Accessibility links

Many US Farmers Struggle With Hot, Dry Weather


Heat and drought threaten some of the nation's best farmland. Transcript of radio broadcast:</em

This is the VOA Special English Agriculture Report.

Heat and drought are threatening some of America's most productive farmland.

The Department of Agriculture says an early summer heat wave across the West has increased demand for water to save dry crops. But in many areas, water supplies are limited. Water is also needed to fight wildfires in western states like California, Nevada and Washington.

Temperatures have reached about thirty-eight degrees Celsius recently in parts of Colorado, Montana and Wyoming. The Agriculture Department says temperatures averaged several degrees above normal.

Some people in the West say they cannot remember a time with less rain in half a century. But drought conditions have been most severe in the South.

The northern part of Alabama is described as the driest in about one hundred years. With grasslands damaged, many farmers in Mississippi, Georgia and Tennessee have no hay to feed their cows. So they have sold up to half of their cattle early.

In southern Alabama and northern Tennessee, farmers also suffered through a dry period last year. Some were hoping for a big corn crop this year to sell for ethanol fuel. But the government says most of their crop is in poor or very poor condition.

Experts say soybeans and cotton look better -- but not very much. Federal officials have declared all counties in Alabama a drought disaster area. That means farmers can get low-cost emergency loans. But they are asking Congress for an additional seventeen million dollars in aid.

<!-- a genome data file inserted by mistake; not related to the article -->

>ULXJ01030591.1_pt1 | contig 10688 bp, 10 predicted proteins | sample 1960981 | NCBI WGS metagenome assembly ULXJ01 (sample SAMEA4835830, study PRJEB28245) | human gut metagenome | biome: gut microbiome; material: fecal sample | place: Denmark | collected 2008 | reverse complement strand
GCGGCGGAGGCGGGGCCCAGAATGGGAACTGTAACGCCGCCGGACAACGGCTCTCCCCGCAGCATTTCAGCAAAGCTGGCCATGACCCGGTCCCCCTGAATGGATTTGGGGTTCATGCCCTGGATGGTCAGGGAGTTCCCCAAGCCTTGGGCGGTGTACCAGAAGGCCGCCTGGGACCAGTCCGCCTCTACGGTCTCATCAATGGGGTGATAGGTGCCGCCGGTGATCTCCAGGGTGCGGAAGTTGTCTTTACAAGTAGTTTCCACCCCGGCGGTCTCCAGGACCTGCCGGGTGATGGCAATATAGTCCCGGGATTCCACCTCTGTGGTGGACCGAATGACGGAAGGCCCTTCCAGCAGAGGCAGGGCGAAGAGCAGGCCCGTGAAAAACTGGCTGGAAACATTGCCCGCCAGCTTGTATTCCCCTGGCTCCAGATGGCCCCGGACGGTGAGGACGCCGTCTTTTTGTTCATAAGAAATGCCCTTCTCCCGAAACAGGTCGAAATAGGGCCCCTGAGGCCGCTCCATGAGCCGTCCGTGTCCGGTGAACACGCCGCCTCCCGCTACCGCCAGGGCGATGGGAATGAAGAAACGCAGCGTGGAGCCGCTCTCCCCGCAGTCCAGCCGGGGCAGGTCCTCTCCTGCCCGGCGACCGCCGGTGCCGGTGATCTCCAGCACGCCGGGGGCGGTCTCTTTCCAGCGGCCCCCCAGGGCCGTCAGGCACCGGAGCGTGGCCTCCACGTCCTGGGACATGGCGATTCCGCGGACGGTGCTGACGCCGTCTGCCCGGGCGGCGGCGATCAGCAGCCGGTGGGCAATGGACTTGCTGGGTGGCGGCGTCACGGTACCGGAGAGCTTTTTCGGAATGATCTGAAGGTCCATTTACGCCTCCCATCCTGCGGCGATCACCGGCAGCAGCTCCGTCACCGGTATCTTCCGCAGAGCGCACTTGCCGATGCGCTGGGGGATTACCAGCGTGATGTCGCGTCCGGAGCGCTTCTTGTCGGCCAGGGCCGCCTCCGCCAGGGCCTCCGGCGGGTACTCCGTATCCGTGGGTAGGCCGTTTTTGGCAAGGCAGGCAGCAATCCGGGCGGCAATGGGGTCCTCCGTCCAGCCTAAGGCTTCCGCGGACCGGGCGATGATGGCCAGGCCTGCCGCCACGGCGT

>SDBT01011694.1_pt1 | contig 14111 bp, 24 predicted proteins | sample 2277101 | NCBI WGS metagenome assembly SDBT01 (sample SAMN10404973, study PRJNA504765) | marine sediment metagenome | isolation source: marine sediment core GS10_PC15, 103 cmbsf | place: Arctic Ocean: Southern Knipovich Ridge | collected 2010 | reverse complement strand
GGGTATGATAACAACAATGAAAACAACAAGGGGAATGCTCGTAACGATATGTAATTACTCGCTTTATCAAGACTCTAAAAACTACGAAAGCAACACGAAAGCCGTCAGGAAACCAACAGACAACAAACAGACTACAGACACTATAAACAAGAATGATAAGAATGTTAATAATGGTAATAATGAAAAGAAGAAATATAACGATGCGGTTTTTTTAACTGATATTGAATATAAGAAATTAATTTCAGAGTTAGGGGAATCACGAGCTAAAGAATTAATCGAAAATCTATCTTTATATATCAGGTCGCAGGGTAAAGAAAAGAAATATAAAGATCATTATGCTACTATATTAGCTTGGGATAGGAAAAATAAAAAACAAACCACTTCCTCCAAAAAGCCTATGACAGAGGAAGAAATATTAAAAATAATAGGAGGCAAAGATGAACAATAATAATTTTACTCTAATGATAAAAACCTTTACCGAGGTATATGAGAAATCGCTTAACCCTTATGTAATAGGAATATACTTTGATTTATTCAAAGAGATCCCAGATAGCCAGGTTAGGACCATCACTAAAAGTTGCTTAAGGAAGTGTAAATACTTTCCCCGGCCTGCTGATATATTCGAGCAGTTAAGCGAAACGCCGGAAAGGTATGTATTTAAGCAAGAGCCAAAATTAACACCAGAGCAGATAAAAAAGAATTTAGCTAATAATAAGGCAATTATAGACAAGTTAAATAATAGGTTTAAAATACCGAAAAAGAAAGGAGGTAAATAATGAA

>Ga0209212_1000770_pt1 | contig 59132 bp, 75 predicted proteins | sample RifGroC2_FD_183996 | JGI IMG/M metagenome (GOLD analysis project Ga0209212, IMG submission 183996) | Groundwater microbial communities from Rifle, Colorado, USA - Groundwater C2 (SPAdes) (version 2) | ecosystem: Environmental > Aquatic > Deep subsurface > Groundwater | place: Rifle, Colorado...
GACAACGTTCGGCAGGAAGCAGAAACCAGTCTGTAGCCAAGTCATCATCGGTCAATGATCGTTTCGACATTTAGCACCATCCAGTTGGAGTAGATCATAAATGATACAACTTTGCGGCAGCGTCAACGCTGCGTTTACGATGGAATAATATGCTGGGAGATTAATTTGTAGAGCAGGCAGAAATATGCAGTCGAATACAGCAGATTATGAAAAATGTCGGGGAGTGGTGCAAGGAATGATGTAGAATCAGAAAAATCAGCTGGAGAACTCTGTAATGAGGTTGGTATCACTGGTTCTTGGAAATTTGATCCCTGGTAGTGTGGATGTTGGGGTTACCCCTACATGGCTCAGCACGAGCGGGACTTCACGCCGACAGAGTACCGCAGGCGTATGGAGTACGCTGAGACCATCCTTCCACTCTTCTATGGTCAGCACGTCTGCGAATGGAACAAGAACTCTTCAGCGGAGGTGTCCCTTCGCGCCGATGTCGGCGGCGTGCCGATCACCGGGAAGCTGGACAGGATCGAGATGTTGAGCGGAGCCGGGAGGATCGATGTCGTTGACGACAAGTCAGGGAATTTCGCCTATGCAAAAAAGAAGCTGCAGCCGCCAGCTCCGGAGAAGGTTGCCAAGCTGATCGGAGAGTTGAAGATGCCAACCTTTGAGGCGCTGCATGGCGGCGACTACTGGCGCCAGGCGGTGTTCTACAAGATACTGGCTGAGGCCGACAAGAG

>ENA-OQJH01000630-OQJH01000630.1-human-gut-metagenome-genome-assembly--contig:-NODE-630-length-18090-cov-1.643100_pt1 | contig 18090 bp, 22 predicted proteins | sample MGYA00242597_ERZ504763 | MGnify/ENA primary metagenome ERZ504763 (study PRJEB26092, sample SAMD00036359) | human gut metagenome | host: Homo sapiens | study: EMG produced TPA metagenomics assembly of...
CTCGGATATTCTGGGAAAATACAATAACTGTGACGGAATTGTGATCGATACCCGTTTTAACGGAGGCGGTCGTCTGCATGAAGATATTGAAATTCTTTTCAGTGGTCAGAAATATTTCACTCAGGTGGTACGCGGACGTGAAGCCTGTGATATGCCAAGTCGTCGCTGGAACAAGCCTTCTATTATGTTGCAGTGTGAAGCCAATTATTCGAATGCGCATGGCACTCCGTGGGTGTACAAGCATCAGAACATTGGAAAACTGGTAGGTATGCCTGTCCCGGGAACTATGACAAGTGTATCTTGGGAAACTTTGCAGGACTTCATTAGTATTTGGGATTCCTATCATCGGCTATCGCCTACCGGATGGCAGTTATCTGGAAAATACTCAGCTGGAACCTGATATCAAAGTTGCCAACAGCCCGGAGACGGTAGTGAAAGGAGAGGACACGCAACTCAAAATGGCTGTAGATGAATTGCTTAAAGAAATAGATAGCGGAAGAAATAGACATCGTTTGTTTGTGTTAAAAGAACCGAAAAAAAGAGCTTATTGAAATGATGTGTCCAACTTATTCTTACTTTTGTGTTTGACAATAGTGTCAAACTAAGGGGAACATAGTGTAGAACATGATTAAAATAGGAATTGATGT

Ten million would go to drilling for water and regrowing pasture lands. The other money would go to cattle producers to help them recover their losses from selling early.

But drought is not the only weather problem right now for American agriculture. Recently, too much rain fell for some crops in the southeastern Plains. Heavy rain and flooding in the lowlands damaged wheat planted in the winter.

To the east, rains of twenty-five centimeters or more in areas struck the western Gulf of Mexico. The rains washed out fields and flooded lowlands.

But farmers welcomed heavy rainfall in early July from the Mississippi River Delta to the southern Atlantic coastal area. Farmers have also received some welcome rains along the Corn Belt. This area includes the Ohio Valley and parts of the Upper Midwest.

Summer crops in the Midwest have been mainly free of the drought suffered in other areas this summer.

And that's the VOA Special English Agriculture Report, written by Jerilyn Watson. I'm Steve Ember.

XS
SM
MD
LG